Friday, October 10, 2014

3 Days To Kill

Director: McG
Starring: Kevin Costner, Amber Heard, Hailee Steinfeld, Connie Nielsen, Richard Sammel, Tómas Lemarquis, Eriq Ebouaney, Raymond J. Barry
Running Time: 117 min.
Rating: PG-13

★★ ½ (out of ★★★★)

The best thing about the otherwise unambitious but fairly enjoyable McG action thriller 3 Days to Kill is Kevin Costner's performance. It continues what has to be considered somewhat of a late-career resurgence for the actor who's as good as he's ever been lately, this time as a veteran CIA agent dying of cancer. The set-up is both more and less interesting than it sounds, with a script that sometimes cleverly blends the main character's professional and personal lives, while delivering few surprises. That means it's all up to Costner to carry this, which he does, playing a two-sided character that isn't completely unlike the one we saw him portray in 2007's overlooked Mr. Brooks, with the key difference being that this murderous character is a legally contracted one. And yet the two movies are nothing alike and his work impressively not even the slightest bit similar. But even that's not enough to save what ends up being a fairly routine action outing well disguised as something more substantial.

CIA agent Ethan Renner (Costner) probably won't live to see Christmas, having been diagnosed with terminal brain cancer that's already spread to his lungs. When he returns home to Paris from his latest assignment, he sees the diagnosis as the final chance to repair his damaged relationship with estranged teenage daughter Zooey (Hailee Steinfeld) and ex-wife, Christine (Connie Nielsen). Instead, he's greeted with a proposition from CIA assassin, Vivi Delay (Amber Heard) to find and kill a dangerous arms trafficker known simply as the Wolf  (Richard Sammel). In exchange he'll receive an experimental drug that could possibly prolong his life, giving him extra time to reconnect with his family. But its hallucinatory side effects cause him to wonder if it's worth the trouble, while also making it extremely difficult to complete the task at hand. Hardly in top form but with nothing left to lose, Ethan's in a race against the clock, but the bigger challenge might be figuring out how to be a dad to a rebellious teen.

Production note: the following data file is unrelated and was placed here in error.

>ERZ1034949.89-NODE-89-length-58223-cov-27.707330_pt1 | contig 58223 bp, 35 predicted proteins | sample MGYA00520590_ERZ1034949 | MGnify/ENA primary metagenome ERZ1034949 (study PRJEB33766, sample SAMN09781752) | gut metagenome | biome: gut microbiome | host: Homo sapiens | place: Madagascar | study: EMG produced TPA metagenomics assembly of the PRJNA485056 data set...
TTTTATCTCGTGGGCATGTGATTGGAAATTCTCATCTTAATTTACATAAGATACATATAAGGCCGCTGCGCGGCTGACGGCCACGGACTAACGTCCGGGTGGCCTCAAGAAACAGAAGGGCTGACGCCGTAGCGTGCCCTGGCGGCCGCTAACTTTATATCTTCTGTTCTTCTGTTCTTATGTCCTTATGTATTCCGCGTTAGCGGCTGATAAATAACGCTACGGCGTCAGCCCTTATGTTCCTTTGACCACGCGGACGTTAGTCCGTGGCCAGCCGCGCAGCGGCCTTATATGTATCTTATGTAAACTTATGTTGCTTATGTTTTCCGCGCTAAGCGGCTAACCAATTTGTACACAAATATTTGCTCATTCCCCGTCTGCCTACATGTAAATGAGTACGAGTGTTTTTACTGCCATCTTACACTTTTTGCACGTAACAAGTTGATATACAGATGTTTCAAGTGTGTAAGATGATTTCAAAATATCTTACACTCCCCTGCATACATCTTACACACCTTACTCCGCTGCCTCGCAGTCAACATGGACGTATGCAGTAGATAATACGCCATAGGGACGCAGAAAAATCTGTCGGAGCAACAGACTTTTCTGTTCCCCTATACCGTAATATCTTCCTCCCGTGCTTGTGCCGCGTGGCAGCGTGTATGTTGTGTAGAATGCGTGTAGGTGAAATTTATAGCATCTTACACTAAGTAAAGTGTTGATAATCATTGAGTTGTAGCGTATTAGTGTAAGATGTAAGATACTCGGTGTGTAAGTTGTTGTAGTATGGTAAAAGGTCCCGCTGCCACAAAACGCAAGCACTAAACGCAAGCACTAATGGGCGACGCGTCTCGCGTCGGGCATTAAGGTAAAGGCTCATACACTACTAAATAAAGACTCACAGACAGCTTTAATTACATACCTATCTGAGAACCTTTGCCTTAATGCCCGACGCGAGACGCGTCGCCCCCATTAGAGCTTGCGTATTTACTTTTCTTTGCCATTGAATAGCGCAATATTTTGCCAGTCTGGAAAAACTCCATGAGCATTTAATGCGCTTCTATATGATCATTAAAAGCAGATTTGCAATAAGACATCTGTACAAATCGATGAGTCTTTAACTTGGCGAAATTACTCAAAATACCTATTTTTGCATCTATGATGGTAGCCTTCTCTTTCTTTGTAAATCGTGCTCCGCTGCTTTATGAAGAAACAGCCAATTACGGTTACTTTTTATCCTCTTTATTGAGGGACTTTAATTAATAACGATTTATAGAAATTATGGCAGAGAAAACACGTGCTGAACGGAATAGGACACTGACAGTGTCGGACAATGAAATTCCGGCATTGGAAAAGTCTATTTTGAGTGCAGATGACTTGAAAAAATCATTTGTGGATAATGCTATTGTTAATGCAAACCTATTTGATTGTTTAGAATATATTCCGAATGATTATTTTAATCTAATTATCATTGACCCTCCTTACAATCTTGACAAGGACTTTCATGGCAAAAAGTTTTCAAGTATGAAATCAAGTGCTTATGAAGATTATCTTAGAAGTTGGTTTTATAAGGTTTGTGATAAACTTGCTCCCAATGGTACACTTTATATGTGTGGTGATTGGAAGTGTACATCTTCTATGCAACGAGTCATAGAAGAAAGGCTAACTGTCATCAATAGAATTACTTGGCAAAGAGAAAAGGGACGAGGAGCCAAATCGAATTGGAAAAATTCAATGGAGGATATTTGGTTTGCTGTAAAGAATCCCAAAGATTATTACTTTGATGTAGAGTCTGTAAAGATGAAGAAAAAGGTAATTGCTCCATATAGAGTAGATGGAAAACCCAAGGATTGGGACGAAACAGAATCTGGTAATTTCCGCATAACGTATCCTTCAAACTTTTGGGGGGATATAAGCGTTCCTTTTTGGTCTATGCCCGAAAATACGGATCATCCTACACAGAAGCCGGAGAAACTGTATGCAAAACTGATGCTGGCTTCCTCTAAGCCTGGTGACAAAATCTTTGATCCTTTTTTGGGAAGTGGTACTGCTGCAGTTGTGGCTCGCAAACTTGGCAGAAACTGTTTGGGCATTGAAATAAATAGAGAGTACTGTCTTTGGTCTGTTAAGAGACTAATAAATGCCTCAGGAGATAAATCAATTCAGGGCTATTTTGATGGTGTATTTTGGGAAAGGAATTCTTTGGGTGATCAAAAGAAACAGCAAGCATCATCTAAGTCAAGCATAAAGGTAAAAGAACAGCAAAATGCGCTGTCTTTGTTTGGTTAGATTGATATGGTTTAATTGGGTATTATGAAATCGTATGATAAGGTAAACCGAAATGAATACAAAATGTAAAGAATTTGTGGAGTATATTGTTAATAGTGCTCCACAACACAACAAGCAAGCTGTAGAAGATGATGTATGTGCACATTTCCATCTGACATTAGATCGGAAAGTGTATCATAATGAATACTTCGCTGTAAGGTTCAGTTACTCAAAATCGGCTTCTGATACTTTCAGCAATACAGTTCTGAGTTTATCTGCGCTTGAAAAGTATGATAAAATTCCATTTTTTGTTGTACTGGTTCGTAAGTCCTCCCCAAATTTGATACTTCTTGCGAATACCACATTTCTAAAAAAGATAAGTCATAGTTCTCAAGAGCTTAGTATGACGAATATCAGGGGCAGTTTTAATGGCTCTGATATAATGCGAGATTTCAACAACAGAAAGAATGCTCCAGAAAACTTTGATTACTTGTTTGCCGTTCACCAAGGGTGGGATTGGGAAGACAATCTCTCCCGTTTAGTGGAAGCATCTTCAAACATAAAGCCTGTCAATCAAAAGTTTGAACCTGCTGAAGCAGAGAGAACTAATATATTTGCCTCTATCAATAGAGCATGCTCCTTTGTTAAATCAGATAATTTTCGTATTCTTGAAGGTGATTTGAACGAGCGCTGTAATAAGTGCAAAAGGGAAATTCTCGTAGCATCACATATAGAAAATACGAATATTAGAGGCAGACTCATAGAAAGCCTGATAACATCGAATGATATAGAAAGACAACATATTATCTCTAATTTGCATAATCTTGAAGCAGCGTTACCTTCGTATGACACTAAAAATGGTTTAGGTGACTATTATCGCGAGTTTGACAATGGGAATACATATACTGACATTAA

To its credit, this is actually a pretty compelling premise, muddled by some of the usual cliches found in hitman movies. That's tempered slightly by Costner's work as a dying man trying to do right by his daughter. He makes it clear that Ethan is weakened and on his last legs, but doesn't overplay it either, showing shades of an agent you'd imagine as a force when he was at the top of his game. His best scenes are opposite Steinfeld, whose Zooey is not only at the age where she's mortified to even be seen with her father, but actually has a good reason since he's been selfish and absent most of her life. It's not groundbreaking material and I'm still on the fence about an actress of Steinfeld's caliber being burdened with having to flesh out a whiny teen in an action thriller, but if it has to be played by anyone, it may as well be someone talented.

How their relationship develops beats anything having to do with the actual assassination plot or whatever tasks Ethan must complete to extend his life. Their arc may be predictable, but in the hands of these two actors it manages to at least feel somewhat fresh. As entertaining as it is watching the action jump back and forth between Ethan's bumbling attempts to connect with Zooey and his assigned kills, the two never really merge in a satisfying way. The lone plus on the professional end of the narrative is Amber Heard at her most seductive as Vivi, injecting a decent dose of deadpan humor and energy into each of her appearances opposite Costner, even as Ethan injects the drug that could potentially extend his life.

The action sequences are excitingly filmed by McG, with everything eventually coming to a head in a bullet-heavy finale that concludes exactly as you'd expect. If anything, you'd figure the added drama of having a dying protagonist working against the clock would organically inject the script with an urgency, at least leaving the door open for possible surprises. Instead, it seems the filmmakers were content just letting this predictably unfold. That it was co-written and produced by Taken director Luc Besson should have been a hint to expect something a little meatier than a run-of-the-mill thriller but both installments of that franchise were considerably more suspenseful and exciting than 3 Days to Kill, despite having seemingly less to work with. Trying to turn Costner into the next Liam Neeson isn't the worst idea in the world, but he's going to need a much better project to fully pull it off.

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